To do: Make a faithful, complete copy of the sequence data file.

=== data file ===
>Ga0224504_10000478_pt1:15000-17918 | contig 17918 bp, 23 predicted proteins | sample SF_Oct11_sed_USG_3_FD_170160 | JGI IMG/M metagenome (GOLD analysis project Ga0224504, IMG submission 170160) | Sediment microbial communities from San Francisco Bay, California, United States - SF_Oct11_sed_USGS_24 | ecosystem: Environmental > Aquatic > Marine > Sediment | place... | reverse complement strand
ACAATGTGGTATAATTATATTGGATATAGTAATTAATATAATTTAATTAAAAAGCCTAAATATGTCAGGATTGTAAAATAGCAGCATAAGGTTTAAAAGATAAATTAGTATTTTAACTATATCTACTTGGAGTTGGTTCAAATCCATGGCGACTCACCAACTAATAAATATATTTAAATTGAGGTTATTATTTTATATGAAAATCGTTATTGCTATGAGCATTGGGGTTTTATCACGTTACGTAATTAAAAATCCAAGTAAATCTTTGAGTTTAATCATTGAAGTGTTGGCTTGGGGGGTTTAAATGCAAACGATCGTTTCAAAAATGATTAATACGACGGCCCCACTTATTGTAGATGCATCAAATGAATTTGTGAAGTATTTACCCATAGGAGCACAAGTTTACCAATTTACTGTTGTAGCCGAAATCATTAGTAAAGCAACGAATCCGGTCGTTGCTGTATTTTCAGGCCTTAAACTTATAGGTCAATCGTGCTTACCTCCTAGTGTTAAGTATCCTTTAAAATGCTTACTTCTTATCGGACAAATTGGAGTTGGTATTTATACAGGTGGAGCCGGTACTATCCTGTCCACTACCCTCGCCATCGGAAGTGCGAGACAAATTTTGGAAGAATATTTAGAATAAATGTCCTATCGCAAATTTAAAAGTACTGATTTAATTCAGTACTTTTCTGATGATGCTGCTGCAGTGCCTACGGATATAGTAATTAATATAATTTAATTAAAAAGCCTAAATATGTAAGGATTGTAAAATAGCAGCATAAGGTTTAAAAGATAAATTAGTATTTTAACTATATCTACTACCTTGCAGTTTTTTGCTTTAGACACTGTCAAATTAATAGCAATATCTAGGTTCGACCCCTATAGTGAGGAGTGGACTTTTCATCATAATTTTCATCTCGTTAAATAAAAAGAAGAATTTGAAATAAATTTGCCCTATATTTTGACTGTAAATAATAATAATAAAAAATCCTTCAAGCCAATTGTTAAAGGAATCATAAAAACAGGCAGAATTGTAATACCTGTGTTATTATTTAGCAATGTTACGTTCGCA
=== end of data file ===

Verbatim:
>Ga0224504_10000478_pt1:15000-17918 | contig 17918 bp, 23 predicted proteins | sample SF_Oct11_sed_USG_3_FD_170160 | JGI IMG/M metagenome (GOLD analysis project Ga0224504, IMG submission 170160) | Sediment microbial communities from San Francisco Bay, California, United States - SF_Oct11_sed_USGS_24 | ecosystem: Environmental > Aquatic > Marine > Sediment | place... | reverse complement strand
ACAATGTGGTATAATTATATTGGATATAGTAATTAATATAATTTAATTAAAAAGCCTAAATATGTCAGGATTGTAAAATAGCAGCATAAGGTTTAAAAGATAAATTAGTATTTTAACTATATCTACTTGGAGTTGGTTCAAATCCATGGCGACTCACCAACTAATAAATATATTTAAATTGAGGTTATTATTTTATATGAAAATCGTTATTGCTATGAGCATTGGGGTTTTATCACGTTACGTAATTAAAAATCCAAGTAAATCTTTGAGTTTAATCATTGAAGTGTTGGCTTGGGGGGTTTAAATGCAAACGATCGTTTCAAAAATGATTAATACGACGGCCCCACTTATTGTAGATGCATCAAATGAATTTGTGAAGTATTTACCCATAGGAGCACAAGTTTACCAATTTACTGTTGTAGCCGAAATCATTAGTAAAGCAACGAATCCGGTCGTTGCTGTATTTTCAGGCCTTAAACTTATAGGTCAATCGTGCTTACCTCCTAGTGTTAAGTATCCTTTAAAATGCTTACTTCTTATCGGACAAATTGGAGTTGGTATTTATACAGGTGGAGCCGGTACTATCCTGTCCACTACCCTCGCCATCGGAAGTGCGAGACAAATTTTGGAAGAATATTTAGAATAAATGTCCTATCGCAAATTTAAAAGTACTGATTTAATTCAGTACTTTTCTGATGATGCTGCTGCAGTGCCTACGGATATAGTAATTAATATAATTTAATTAAAAAGCCTAAATATGTAAGGATTGTAAAATAGCAGCATAAGGTTTAAAAGATAAATTAGTATTTTAACTATATCTACTACCTTGCAGTTTTTTGCTTTAGACACTGTCAAATTAATAGCAATATCTAGGTTCGACCCCTATAGTGAGGAGTGGACTTTTCATCATAATTTTCATCTCGTTAAATAAAAAGAAGAATTTGAAATAAATTTGCCCTATATTTTGACTGTAAATAATAATAATAAAAAATCCTTCAAGCCAATTGTTAAAGGAATCATAAAAACAGGCAGAATTGTAATACCTGTGTTATTATTTAGCAATGTTACGTTCGCA